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BEAR: An Innovative Solution for an ACL Tear

What if the anterior cruciate ligament (ACL) had the ability to repair itself? The ACL, a ligament located with the knee, is the tissue responsible for bridging the shinbone to the thigh bone. “Torn ACLs are among the most common knee injuries in the United States,” according to Capt. Raquel Peat PhD [1]. Annually in the United States, as many as 250,000 people suffer an ACL tear [2]. Bridge-Enhanced ACL Restoration, or BEAR for short, is a state-of-the-art innovation that will forever change how ACL tears are treated.

A fully torn ligament is referred to as a grade three tear. While a few ligaments are able to heal on their own, most tears of this magnitude, including a torn ACL, aren’t able to heal naturally. Upon suffering a grade three tear the injured tissue disconnects from the body's blood supply so surgery becomes necessary. In the case of a grade three ACL tear, the injured individual will require a full reconstruction of the ligament. ACL reconstruction surgery consists of the removal of the torn ligament, followed by the insertion of a donor tendon [3]. While the donor tendon can come from a deceased individual, it’s most common to have the donor tendon taken from the injured patient. The process of connecting the gap caused by the ACL tear through the utilization of a donor tendon is known as tendon grafting [4]. ACL reconstruction surgery via tendon grafting became prominent in the mid-1980s and has since served as the standard of treatment [5].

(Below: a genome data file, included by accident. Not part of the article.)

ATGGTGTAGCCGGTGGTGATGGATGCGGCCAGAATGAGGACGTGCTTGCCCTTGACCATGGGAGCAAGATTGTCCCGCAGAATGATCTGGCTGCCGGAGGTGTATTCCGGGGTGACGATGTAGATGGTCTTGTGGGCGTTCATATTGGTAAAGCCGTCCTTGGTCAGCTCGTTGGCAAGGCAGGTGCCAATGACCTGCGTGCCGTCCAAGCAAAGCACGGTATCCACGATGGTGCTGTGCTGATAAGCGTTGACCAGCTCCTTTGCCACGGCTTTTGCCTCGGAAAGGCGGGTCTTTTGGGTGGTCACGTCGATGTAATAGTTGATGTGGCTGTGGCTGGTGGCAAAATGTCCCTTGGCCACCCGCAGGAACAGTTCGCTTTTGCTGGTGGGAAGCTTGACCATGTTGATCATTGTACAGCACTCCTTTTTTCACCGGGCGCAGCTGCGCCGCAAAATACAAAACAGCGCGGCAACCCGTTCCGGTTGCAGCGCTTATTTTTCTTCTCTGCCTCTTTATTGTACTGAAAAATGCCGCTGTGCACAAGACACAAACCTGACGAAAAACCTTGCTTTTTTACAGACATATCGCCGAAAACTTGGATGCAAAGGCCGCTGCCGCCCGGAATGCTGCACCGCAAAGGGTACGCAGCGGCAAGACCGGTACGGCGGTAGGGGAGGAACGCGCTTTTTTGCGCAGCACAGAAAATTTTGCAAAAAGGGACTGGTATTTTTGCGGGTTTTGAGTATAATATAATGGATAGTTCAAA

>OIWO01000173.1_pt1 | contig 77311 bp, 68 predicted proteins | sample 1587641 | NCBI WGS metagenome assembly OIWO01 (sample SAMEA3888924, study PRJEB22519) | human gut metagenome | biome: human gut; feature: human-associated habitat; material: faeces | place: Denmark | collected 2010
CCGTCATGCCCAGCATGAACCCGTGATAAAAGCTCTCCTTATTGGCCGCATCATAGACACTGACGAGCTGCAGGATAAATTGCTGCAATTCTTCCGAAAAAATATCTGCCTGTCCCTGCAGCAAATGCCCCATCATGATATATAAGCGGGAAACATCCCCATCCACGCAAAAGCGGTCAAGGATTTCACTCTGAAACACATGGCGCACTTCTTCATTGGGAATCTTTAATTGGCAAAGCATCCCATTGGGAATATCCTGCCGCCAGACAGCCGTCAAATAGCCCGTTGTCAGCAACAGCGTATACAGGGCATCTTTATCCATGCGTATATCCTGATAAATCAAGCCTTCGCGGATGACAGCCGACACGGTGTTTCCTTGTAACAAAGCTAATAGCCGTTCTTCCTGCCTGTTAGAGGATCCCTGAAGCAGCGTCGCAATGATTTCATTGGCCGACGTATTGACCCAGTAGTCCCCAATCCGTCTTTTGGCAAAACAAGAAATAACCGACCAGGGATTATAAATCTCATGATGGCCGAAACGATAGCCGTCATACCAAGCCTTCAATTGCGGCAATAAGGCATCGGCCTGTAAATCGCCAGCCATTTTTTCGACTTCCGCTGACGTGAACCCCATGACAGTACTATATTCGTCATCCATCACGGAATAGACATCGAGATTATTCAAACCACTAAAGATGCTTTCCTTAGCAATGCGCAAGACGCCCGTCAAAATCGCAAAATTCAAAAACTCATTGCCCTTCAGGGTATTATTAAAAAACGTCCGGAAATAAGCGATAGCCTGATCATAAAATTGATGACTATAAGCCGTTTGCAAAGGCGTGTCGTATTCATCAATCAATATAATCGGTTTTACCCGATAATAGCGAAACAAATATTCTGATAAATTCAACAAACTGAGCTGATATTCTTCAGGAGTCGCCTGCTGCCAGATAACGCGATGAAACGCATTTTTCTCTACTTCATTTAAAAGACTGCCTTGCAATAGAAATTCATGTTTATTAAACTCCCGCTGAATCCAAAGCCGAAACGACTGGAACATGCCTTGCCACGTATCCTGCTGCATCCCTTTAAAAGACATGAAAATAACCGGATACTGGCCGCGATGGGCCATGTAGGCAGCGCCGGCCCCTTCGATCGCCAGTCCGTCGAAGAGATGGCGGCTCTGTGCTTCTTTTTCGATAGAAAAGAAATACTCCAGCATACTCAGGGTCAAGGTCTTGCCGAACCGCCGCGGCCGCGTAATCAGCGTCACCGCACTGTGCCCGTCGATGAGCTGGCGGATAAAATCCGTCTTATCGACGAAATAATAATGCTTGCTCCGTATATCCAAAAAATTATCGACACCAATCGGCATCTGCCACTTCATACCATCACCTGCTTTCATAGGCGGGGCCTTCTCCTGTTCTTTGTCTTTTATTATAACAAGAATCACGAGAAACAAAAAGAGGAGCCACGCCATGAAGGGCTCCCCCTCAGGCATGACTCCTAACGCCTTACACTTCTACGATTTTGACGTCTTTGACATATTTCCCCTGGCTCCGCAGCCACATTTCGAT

Despite the effectiveness of ACL reconstruction surgery, the surgical procedure can lead to recovery complications. Moreover, the procedure has been associated with a high risk of arthritis developing in the injured knee [5]. After having gone through ACL reconstructive surgery many patients are unable to return to their previous level of daily activities or sports [6]. The most prominent complication that arises from ACL reconstruction surgery appears in the healing of surgical sites. Since the injured patient is often the tendon graft donor, the patient will have to recover from the incision to rehabilitate the ACL as well as the incision to seize the tendon graft.

Unfortunately, the ACL is a ligament which is unable to heal on its own, because of synovial fluid present within the knee. Synovial fluid is responsible for reducing the friction between bones at the knee joint [6]. While the fluid is essential to proper operation of the joint, synovial fluid inhibits the formation of blood clots which would be necessary for the ACL to mend naturally.